From the N.Y. Times
Scientists Say Administration Distorts Facts
ore than 60 influential scientists, including 20 Nobel laureates, issued a statement yesterday asserting that the Bush administration had systematically distorted scientific fact in the service of policy goals on the environment, health, biomedical research and nuclear weaponry at home and abroad.
The sweeping accusations were later discussed in a conference call organized by the Union of Concerned Scientists, an independent organization that focuses on technical issues and has often taken stands at odds with administration policy. On Wednesday, the organization also issued a 38-page report detailing its accusations.
The two documents accuse the administration of repeatedly censoring and suppressing reports by its own scientists, stacking advisory committees with unqualified political appointees, disbanding government panels that provide unwanted advice and refusing to seek any independent scientific expertise in some cases.
"Other administrations have, on occasion, engaged in such practices, but not so systemically nor on so wide a front," the statement from the scientists said, adding that they believed the administration had "misrepresented scientific knowledge and misled the public about the implications of its policies."
Dr. Kurt Gottfried, an emeritus professor of physics at Cornell University who signed the statement and spoke during the conference call, said the administration had "engaged in practices that are in conflict with spirit of science and the scientific method." Dr. Gottfried, who is also chairman of the board of directors at the Union of Concerned Scientists, said the administration had a "cavalier attitude towards science" that could place at risk the basis for the nation's long-term prosperity, health and military prowess.
Dr. John H. Marburger III, science adviser to President Bush and director of the Office of Science and Technology Policy at the White House, said it was important to listen to "the distinguished scientific leadership in this country." But he said the report consisted of a largely disconnected list of events that did not make the case for a suppression of good scientific advice by the administration.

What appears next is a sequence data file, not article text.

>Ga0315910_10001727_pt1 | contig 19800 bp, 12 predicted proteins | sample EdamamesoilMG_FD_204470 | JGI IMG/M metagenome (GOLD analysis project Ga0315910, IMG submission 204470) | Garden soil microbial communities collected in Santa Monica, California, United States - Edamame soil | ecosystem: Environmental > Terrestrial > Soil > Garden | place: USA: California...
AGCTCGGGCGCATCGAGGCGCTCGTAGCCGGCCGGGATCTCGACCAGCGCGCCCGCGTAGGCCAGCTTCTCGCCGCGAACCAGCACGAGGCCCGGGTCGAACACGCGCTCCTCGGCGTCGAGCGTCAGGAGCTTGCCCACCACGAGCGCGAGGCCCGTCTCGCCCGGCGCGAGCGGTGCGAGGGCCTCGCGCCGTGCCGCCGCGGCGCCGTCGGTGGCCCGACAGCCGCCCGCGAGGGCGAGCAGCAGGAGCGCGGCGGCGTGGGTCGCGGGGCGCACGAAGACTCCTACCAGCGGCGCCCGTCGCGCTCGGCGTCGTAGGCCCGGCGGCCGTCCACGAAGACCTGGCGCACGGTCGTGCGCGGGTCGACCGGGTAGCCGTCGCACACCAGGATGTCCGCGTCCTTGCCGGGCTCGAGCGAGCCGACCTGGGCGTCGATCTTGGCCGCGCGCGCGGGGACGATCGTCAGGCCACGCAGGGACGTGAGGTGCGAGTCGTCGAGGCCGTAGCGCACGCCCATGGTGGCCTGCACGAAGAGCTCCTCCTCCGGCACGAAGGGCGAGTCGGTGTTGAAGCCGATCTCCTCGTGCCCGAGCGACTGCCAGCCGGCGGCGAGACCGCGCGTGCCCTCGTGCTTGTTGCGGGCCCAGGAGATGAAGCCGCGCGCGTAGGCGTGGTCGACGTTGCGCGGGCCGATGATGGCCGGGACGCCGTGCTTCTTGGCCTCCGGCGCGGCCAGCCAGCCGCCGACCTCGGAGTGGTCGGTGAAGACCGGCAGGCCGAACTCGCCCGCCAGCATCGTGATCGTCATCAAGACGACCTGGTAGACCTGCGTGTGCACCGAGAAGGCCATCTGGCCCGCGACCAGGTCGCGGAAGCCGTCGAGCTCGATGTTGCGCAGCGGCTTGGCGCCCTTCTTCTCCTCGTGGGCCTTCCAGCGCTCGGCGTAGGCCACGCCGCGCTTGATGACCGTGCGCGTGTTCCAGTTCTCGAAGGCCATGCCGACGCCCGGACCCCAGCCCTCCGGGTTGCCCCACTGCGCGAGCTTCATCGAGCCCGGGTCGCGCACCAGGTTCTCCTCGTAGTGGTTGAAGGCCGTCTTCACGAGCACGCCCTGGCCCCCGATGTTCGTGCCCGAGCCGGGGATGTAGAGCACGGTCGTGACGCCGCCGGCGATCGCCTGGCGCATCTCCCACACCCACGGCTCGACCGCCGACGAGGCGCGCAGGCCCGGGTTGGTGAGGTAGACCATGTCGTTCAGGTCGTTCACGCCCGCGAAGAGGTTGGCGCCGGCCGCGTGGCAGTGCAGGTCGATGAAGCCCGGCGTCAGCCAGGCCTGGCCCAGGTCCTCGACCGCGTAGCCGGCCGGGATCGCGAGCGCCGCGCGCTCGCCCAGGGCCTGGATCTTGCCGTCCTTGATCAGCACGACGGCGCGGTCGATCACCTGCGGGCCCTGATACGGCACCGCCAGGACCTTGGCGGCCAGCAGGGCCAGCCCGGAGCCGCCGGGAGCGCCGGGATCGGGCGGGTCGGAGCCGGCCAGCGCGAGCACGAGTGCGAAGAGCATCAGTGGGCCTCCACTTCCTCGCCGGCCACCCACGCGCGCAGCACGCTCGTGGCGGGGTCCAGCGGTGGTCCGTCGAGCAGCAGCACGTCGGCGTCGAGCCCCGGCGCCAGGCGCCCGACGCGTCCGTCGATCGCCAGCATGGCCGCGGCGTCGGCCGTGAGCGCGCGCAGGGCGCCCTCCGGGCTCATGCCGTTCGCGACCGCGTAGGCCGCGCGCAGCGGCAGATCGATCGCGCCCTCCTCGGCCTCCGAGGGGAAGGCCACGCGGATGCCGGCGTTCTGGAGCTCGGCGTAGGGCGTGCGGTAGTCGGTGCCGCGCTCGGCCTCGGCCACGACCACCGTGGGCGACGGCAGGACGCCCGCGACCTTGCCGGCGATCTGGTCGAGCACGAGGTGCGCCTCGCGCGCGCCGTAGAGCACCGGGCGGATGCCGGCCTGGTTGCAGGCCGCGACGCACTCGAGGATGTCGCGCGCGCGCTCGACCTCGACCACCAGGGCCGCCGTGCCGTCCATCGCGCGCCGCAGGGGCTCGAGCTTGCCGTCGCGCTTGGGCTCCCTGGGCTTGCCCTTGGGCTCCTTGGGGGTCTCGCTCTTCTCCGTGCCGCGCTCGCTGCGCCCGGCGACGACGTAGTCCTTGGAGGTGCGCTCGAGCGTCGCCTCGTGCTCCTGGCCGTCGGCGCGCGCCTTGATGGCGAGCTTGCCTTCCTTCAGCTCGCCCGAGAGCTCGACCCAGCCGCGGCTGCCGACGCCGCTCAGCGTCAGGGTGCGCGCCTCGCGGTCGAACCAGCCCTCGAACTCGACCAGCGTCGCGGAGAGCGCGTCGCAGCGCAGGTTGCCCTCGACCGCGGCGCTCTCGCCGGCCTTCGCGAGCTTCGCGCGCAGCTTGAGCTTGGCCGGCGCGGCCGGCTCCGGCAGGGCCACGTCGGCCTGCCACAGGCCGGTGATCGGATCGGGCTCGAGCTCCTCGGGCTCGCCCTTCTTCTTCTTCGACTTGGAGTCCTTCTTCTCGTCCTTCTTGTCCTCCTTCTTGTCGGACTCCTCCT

"I think there are incidents where people have got their feathers ruffled," Dr. Marburger said. "But I don't think they add up to a big pattern of disrespect."
"In most cases," he added, "these are not profound actions that were taken as the result of a policy. They are individual actions that are part of the normal processes within the agencies."
The science adviser to Mr. Bush's father, Dr. D. Allan Bromley, went further. "You know perfectly well that it is very clearly a politically motivated statement," said Dr. Bromley, a physicist at Yale. "The statements that are there are broad sweeping generalizations for which there is very little detailed backup."
The scientists denied that they had political motives in releasing the documents as the 2004 presidential race began to take clear shape. The report, Dr. Gottfried said, had taken a year to prepare, much longer than originally planned, and was released as soon as it was ready.
"I don't see it as a partisan issue at all," said Russell Train, who spoke during the call and served as administrator of the Environmental Protection Agency under Presidents Richard M. Nixon and Gerald R. Ford. "If it becomes that way I think it's because the White House chooses to make it a partisan issue."
The letter was signed by luminaries from an array of disciplines. Among the Nobel winners are David Baltimore and Harold Varmus, both biomedical researchers, and Leon M. Lederman, Norman F. Ramsey and Steven Weinberg, who are physicists. The full list of signatories and the union's report can be found at www.ucsusa.org.
Aside from some new interviews with current and former government scientists, some identified in the report and others quoted anonymously, most of the information in the documents had been reported previously by a variety of major newspapers, magazines, scientific journals and nongovernmental organizations.
According to the report, the Bush administration has misrepresented scientific consensus on global warming, censored at least one report on climate change, manipulated scientific findings on the emissions of mercury from power plants and suppressed information on condom use.
The report asserts that the administration also allowed industries with conflicts of interest to influence technical advisory committees, disbanded for political reasons one panel on arms control and subjected other prospective members of scientific panels to political litmus tests.
Dr. Marburger said he was unconvinced by the report's description of those incidents. "I don't think it makes the case for the sweeping accusations that it makes," he said.
But Dr. Sidney Drell, an emeritus professor of physics at Stanford and a senior fellow at the Hoover Institution who was not a signatory to the statement, said the overall findings rang true to him.
"I am concerned that the scientific advice coming into this administration seems to me very narrow," said Dr. Drell, who has advised the government on issues of national security for some 40 years and has served in Democratic and Republican administrations, including those of Presidents Nixon and Lyndon B. Johnson. "The input from individuals whose views are not in the main line of their policy don't seem to be sought or welcomed," he said.